If I had a quarter for every time my mom told me that my words matter, I wouldn’t have to take out student loans.
From the beginning of my childhood, the idea that internal and external dialogue had the ability to make or break a person’s success was a repeated concept hammered into the fibers of my being. As annoying as it was, being corrected every time I made a self-deprecating comment made its way into my adult life. Now, as I am growing up and making long term goals for myself, I am quickly realizing that the internal dialogue I partake in dramatically influences how happy I am with my life, as well as the rate of success in achieving my goals.
The concept of self-dialogue is hardly new. In fact, I think it’s pretty safe to say that “The Oprah Winfrey Show” taught us all that what we say to ourselves has power. That being said, the words we speak are only half of the conversations we partake in; the other half is the internal dialogue between our consciousness and our deepest fears. It is within this conversation that the potential for success or failure is decided.
For a very long time, I was like most other people in the sense that I thought there was only one kind of self-talk. I believed internal and external dialogue only consisted of the short remarks that erupt in passing. It wasn’t until recently that I found out that there is a second type of self-talk. It is the silent kind that exists in the bowels of the subconscious, quietly creating limitations.
It is every quip we received as children that tucked itself into our minds and made us think that there was a cap to our achievements. The consequences of this kind of silent, effective dialogue aren't overt, which might be why they are so dangerously effective. It is the voice in the back of our heads whispering for us to stay in our comfort zones, to hit snooze on the alarm and to never try anything new for fear of the unknown.
While there is a place for apprehension and caution, these safety features of our subconscious shouldn’t convince us to sabotage our potential.
For me, the effect of my negative internal dialogue reared its head in the form of my flat out refusal to try in college academics. I have always been what the public school system deems a smart child. When it came to actual grades, however, I coasted on B’s and participation points. Coming to college has been a real culture shock because of the necessity to supplement a bi-weekly 50-minute lecture with actual study material. C’s get degrees has been a mantra in the back of my head since my first college exam, and now, looking at law school, I am quickly realizing the fallacies that have unbeknownst to me been hindering my academics.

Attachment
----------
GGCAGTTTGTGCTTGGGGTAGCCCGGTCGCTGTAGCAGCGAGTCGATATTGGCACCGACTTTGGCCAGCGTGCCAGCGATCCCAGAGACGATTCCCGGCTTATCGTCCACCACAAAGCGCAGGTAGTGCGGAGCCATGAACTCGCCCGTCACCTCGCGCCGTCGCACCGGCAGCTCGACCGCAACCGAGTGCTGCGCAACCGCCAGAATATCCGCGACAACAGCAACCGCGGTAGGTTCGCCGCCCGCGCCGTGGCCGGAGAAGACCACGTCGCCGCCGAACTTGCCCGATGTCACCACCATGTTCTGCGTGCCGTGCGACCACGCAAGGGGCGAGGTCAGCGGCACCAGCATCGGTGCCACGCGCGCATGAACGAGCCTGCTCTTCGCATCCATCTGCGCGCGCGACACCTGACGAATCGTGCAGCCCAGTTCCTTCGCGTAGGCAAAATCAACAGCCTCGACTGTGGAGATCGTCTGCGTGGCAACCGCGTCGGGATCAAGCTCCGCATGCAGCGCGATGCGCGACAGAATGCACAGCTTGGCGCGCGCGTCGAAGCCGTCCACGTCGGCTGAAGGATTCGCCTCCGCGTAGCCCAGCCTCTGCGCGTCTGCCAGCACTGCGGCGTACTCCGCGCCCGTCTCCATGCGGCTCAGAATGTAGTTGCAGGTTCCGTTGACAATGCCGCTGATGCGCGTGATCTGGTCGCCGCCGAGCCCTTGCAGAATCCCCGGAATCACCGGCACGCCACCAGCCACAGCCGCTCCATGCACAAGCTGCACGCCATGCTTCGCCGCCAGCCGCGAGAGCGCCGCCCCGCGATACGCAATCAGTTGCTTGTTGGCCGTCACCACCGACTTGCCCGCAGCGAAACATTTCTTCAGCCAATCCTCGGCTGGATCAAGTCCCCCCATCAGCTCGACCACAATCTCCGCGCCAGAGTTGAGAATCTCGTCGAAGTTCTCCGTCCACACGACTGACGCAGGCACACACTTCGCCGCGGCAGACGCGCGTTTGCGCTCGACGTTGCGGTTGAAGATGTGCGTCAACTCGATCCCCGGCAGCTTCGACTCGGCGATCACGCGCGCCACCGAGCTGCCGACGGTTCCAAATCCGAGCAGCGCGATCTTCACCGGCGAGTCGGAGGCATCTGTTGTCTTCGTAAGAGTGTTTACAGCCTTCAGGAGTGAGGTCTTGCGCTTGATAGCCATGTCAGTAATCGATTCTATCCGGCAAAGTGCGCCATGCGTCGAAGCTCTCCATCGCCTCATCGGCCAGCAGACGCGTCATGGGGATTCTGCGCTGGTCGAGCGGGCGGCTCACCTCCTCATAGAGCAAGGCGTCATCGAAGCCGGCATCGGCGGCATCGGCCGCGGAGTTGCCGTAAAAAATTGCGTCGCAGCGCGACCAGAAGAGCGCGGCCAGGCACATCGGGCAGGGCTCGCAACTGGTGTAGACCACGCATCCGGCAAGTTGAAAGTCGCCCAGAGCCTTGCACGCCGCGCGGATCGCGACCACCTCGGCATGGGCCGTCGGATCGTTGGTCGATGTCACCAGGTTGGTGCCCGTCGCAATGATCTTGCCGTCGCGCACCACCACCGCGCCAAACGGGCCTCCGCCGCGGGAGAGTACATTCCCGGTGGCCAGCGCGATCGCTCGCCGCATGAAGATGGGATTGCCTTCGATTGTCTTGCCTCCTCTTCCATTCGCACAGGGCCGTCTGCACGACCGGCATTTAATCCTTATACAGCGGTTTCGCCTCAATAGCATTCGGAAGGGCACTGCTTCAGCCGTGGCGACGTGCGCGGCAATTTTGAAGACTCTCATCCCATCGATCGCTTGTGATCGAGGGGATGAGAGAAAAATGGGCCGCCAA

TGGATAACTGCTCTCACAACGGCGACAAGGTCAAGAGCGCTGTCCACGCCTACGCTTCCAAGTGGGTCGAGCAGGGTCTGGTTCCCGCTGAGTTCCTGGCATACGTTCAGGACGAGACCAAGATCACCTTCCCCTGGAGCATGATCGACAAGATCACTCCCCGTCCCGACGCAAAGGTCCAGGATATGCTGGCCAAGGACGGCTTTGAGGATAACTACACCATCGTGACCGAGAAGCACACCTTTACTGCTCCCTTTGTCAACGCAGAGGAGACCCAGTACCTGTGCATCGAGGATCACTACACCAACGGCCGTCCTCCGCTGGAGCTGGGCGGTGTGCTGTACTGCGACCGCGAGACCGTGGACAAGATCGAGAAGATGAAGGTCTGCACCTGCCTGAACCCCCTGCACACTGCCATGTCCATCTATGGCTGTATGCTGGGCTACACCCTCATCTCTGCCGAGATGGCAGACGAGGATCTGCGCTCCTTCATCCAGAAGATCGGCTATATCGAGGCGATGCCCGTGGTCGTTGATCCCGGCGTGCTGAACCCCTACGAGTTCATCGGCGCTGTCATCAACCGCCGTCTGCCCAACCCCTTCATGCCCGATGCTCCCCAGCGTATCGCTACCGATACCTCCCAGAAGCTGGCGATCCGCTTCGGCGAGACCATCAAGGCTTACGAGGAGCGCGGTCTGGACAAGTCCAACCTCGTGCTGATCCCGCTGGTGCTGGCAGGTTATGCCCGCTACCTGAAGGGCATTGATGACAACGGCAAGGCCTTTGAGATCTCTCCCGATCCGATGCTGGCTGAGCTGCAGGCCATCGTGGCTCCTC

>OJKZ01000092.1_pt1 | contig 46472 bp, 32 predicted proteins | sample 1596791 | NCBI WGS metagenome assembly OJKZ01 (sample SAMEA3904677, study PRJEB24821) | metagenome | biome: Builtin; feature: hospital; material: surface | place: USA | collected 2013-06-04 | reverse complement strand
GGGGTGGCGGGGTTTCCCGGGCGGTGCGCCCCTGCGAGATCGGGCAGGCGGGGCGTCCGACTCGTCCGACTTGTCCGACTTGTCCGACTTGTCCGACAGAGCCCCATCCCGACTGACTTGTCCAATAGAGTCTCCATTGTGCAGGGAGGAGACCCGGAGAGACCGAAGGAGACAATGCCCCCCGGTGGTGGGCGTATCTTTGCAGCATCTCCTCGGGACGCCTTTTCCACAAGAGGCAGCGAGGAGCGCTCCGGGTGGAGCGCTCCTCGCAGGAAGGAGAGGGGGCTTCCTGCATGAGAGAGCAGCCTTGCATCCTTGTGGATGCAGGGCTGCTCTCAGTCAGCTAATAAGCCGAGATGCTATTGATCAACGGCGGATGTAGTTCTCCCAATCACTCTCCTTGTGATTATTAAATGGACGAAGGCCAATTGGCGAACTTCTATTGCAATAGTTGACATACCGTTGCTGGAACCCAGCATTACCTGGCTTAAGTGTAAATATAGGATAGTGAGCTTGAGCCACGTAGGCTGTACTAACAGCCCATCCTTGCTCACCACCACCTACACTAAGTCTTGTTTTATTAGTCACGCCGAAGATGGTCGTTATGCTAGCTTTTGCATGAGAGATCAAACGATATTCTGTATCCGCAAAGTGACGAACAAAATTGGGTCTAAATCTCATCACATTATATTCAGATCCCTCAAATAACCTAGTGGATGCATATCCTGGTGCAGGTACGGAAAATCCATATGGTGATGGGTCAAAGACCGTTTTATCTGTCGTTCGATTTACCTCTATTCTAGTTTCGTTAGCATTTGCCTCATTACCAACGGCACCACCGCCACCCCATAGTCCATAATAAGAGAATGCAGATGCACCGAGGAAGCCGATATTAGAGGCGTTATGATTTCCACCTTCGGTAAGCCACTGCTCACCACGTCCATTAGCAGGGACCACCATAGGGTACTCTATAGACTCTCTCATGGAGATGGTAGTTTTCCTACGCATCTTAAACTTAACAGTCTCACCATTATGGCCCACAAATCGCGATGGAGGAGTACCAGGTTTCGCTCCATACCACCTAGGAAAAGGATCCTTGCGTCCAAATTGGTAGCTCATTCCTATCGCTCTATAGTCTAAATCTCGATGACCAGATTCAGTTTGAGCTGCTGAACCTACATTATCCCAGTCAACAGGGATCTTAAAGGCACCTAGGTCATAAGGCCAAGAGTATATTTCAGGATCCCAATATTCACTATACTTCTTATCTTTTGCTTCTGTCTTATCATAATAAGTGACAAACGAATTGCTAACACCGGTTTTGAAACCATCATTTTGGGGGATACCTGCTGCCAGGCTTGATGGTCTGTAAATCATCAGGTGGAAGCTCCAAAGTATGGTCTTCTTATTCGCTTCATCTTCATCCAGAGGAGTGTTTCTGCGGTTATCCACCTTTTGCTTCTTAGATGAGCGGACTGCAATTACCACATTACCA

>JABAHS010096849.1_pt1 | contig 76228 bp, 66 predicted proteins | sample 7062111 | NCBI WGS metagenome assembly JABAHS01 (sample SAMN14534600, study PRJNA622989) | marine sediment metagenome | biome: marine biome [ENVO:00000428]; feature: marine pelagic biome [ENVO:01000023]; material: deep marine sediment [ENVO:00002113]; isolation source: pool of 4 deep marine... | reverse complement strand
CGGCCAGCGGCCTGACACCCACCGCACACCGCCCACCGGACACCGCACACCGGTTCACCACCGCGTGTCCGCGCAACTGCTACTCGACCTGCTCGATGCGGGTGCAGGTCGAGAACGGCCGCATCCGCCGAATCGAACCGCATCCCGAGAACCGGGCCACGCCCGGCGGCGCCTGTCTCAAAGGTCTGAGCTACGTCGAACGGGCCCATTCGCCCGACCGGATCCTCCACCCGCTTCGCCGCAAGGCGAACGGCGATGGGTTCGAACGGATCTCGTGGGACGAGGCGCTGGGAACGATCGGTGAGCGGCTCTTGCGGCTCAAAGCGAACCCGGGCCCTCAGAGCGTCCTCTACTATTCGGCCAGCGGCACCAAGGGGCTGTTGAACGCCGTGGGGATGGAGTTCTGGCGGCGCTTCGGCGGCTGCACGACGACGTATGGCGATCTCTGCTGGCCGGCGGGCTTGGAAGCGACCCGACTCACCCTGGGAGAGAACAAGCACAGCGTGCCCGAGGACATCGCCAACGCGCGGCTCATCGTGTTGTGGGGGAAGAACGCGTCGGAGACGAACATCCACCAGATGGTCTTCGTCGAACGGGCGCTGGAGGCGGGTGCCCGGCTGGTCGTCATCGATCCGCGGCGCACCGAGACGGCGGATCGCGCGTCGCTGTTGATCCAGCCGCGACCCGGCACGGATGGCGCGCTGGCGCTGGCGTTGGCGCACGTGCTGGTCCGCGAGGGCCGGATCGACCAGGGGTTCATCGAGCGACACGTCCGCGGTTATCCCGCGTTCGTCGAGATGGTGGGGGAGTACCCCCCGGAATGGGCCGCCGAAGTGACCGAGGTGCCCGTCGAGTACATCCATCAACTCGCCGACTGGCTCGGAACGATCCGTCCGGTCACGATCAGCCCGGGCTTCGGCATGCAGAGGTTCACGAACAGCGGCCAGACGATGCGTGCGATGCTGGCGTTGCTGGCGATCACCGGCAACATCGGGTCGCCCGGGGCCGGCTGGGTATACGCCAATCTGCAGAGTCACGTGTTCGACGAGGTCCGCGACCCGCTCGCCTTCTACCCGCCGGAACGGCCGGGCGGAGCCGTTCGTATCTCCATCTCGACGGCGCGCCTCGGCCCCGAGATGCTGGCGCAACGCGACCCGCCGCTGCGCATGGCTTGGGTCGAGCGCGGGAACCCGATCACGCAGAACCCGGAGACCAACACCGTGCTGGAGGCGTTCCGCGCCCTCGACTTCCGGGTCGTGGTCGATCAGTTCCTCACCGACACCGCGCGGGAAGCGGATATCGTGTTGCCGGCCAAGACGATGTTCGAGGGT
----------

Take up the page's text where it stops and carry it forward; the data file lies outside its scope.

I didn’t try for straight A’s because I didn’t think I was smart enough to achieve them. No matter how easy a class was, there was a little voice in the back of my mind telling me to just get by without effort for fear of trying and failing.
I think a lot of people experience similar self-imposed limitations. Just judging by the massive collection of self-help content at the library, I’d say everyone at one time or another has submitted to the quiet dialogue going on in their subconscious that convinces them to stay comfortably put in a zone of complacency.
I think the only way to change that dialogue is by being uber aware of it, and blindly believing in possibilities in the way a child believes they can be a rockstar, a firefighter or the president when they grow up.
It is easy to forget that we are active agents in the success or destruction of our lives. For the most part, the choices we make directly result in the type of life we lead. Setting a goal is half the battle, and marginally easier than the latter half. The true game changer happens when we believe in the goal we set. Perhaps the goal is lofty, or even branded impossible. One will never find out how accurate that observation is unless they wholeheartedly believe that they can achieve it — which involves telling yourself you can at every opportunity you get.
At the end of the day, our lives are manifested by our internal conversation about ourselves. It’s easy to give in to the negative self-talk. A life of complacency is a safe one, but safe doesn’t always equal happy.